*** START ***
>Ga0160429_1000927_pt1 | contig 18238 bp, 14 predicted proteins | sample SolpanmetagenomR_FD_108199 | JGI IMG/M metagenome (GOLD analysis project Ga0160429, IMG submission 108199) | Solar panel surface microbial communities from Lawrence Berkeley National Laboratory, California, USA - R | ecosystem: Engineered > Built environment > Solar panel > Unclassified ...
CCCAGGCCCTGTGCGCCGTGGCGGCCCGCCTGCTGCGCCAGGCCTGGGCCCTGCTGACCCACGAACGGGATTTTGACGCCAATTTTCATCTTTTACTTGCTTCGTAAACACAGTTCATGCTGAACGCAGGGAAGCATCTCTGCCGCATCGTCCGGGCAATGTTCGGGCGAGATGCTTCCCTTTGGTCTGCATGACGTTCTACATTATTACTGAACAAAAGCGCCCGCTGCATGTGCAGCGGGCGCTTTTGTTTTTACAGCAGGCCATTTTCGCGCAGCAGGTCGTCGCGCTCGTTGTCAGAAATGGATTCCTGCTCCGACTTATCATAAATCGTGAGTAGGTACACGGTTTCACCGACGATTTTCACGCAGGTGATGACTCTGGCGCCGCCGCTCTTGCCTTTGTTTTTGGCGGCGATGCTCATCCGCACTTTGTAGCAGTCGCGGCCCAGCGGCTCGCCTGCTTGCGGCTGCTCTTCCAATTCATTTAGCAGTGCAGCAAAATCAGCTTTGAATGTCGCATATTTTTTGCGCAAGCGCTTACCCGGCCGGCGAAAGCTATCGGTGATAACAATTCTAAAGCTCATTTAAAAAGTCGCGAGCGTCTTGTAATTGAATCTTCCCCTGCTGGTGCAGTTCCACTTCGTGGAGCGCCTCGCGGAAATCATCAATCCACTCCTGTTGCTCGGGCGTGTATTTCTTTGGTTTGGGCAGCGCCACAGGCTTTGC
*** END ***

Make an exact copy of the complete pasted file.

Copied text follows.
>Ga0160429_1000927_pt1 | contig 18238 bp, 14 predicted proteins | sample SolpanmetagenomR_FD_108199 | JGI IMG/M metagenome (GOLD analysis project Ga0160429, IMG submission 108199) | Solar panel surface microbial communities from Lawrence Berkeley National Laboratory, California, USA - R | ecosystem: Engineered > Built environment > Solar panel > Unclassified ...
CCCAGGCCCTGTGCGCCGTGGCGGCCCGCCTGCTGCGCCAGGCCTGGGCCCTGCTGACCCACGAACGGGATTTTGACGCCAATTTTCATCTTTTACTTGCTTCGTAAACACAGTTCATGCTGAACGCAGGGAAGCATCTCTGCCGCATCGTCCGGGCAATGTTCGGGCGAGATGCTTCCCTTTGGTCTGCATGACGTTCTACATTATTACTGAACAAAAGCGCCCGCTGCATGTGCAGCGGGCGCTTTTGTTTTTACAGCAGGCCATTTTCGCGCAGCAGGTCGTCGCGCTCGTTGTCAGAAATGGATTCCTGCTCCGACTTATCATAAATCGTGAGTAGGTACACGGTTTCACCGACGATTTTCACGCAGGTGATGACTCTGGCGCCGCCGCTCTTGCCTTTGTTTTTGGCGGCGATGCTCATCCGCACTTTGTAGCAGTCGCGGCCCAGCGGCTCGCCTGCTTGCGGCTGCTCTTCCAATTCATTTAGCAGTGCAGCAAAATCAGCTTTGAATGTCGCATATTTTTTGCGCAAGCGCTTACCCGGCCGGCGAAAGCTATCGGTGATAACAATTCTAAAGCTCATTTAAAAAGTCGCGAGCGTCTTGTAATTGAATCTTCCCCTGCTGGTGCAGTTCCACTTCGTGGAGCGCCTCGCGGAAATCATCAATCCACTCCTGTTGCTCGGGCGTGTATTTCTTTGGTTTGGGCAGCGCCACAGGCTTTGC